The primary source of randomness that you can harvest in a transistor circuit from two-way shot-noise (note: this is not Johnson noise!), or using a resistor and amply it (that one is Johnson noise). Using a power-on of an appropriately designed circuit will give you purely random number. Generally, I will create a bunch of these based on the bus-width of the system and then run them through a hash to make them whatever length that I need. These circuits are usually specific to the application, and you cannot have a general solution as silicon costs money, so you'll try to make the smallest thing possible.

$\endgroup$
3
  • $\begingroup$ "and then run them through a hash to make them whatever length that I need" do you mean a XOF or a hash that has at least the size of the register / data line? $\endgroup$
    – Maarten Bodewes
    Aug 24 at 22:31
  • $\begingroup$ I too am bored. The fourth Indictment? I cry. But isn't the standard on all digital attempts ring oscillators? Not shot noise. Wobble it about and suck it? $\endgroup$
    – Paul Uszak
    Aug 24 at 22:44
  • 1
    $\begingroup$ @MaartenBodewes I generally use BLAKE2-256 as it has good physical size (And I have the tool chain). For example, if I need a 256-bit word and a 16-bit TRNG, I'll generate it by doing an XOR into the bottom 16-bits of the register, and executing the BLAKE2 algorithm, and repeat 15 more times. I've settled on BLAKE2, curve22519, and AES (unless I'm doing RF with fast clocks, and then I use SIMON) $\endgroup$
    – b degnan
    Aug 24 at 23:50
2
$\begingroup$

I read somewhere that TRNGs are better than cryptographic algorithms that generate pseudo-random numbers (PRNGs) because these algorithms are more energy intensive than TRNGs.

Well, that depends which PRNG & TRNG is used of course. Earlier implementations often used the keystream generated using a lightweight stream cipher for instance. Using the NIST approved algorithms (based on block ciphers or hash functions) certainly will draw more power. It also depends on the TRNG used I presume; if it is slow it'll probably draw more power per bit.

By low power devices, I mean things with limited computational capacity or limited power. Like a small IOT device.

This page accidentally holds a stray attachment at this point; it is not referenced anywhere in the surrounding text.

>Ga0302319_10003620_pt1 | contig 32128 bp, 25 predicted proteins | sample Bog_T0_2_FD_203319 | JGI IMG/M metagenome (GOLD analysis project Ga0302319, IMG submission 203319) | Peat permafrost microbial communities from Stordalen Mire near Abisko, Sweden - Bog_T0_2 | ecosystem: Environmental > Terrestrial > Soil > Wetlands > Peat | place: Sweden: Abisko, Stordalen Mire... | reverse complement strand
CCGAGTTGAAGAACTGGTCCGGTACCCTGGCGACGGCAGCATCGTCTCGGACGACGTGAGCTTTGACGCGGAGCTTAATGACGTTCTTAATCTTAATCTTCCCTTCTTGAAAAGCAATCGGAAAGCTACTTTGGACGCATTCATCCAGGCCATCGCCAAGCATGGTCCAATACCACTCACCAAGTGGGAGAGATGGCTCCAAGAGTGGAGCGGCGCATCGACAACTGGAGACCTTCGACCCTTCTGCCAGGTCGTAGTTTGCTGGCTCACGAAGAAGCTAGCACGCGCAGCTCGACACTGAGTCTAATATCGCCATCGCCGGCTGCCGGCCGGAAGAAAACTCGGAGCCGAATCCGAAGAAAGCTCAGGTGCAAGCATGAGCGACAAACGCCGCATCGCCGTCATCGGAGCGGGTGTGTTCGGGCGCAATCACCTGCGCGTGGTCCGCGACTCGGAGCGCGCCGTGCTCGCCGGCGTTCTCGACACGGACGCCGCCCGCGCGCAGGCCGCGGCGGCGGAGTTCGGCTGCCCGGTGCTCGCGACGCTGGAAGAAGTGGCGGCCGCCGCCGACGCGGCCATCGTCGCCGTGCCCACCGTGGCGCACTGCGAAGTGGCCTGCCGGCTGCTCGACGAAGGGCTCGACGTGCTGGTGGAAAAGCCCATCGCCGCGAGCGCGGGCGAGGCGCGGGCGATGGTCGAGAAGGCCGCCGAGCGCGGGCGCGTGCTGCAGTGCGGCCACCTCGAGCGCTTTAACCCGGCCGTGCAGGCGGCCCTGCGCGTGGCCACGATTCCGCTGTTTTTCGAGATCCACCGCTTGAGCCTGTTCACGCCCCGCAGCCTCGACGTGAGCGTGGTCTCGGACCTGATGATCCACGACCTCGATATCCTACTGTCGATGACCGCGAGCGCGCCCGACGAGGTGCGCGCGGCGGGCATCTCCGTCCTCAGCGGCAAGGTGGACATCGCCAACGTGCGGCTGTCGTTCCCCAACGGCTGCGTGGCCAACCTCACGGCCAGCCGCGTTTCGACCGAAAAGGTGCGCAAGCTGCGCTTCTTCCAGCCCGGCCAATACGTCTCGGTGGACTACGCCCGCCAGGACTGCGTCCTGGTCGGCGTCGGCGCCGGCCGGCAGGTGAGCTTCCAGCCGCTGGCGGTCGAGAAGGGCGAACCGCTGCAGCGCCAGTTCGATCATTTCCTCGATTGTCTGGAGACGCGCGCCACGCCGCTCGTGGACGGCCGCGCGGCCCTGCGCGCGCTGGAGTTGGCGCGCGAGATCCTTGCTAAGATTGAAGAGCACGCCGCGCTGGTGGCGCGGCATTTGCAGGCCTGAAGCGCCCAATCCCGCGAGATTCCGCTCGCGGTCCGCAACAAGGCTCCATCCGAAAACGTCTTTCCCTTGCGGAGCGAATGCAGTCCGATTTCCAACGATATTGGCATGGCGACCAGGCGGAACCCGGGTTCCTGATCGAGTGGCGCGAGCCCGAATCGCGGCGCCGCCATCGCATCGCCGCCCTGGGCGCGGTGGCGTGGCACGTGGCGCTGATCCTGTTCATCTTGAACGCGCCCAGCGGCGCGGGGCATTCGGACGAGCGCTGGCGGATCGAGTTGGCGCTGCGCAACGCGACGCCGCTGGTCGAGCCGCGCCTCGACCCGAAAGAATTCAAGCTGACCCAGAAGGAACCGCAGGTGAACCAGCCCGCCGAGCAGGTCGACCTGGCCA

Many cheap / small CPU's may not have a TRNG build in. Nor may they have acceleration for block ciphers and / or hash functions. Still, it will be possible to retrieve some entropy using CPU or memory timing delta's and such. All in all, which one is best performant / most efficient depends on the CPU.

Would there be any benefit to using TRNGs in those? If we don't use TRNGs in them, why is that? And if we do, which ones are the gold standard?

Especially for IoT you'd probably have to depend on the network or CPU delta timings, if no TRNG is implemented in the CPU.

Note that generally you'd need some kind of processing or whitening to happen after extracting entropy. TRNG's may not produce the kind of distribution that you're after. TRNG's are not necessarily better nor faster than a well-seeded PRNG.

$\endgroup$
2
  • $\begingroup$ "CPU delta timings" what is this formally called? I cant find any papers that talk about this. I am sure it is a thing, I am just unable to find it. $\endgroup$ Aug 25 at 8:41
  • 1
    $\begingroup$ I guess that the better term would be "Timing Jitter". This can be performed using CPU, memory, interrupt or network timing information. Of course, having a TRNG based on electronic noise will always be better, but beggers can't be choosers. If you have an isolated SoC you'll have to base entropy on something. Basically you'd just generate a seed using these methods and then rely on a PRNG. $\endgroup$
    – Maarten Bodewes
    Aug 25 at 15:10
0
$\begingroup$

As noted in other answers, you need a good source of randomness these days. Taking numbers from a cryptographic pseudo random number generator works well. That PRNG needs initialising from some entropy source. In embedded systems, there is not the option of using user generated entropy, so a TRNG is necessary.

$\endgroup$

Your Answer

By clicking “Post Your Answer”, you agree to our terms of service and acknowledge that you have read and understand our privacy policy and code of conduct.

Not the answer you're looking for? Browse other questions tagged or ask your own question.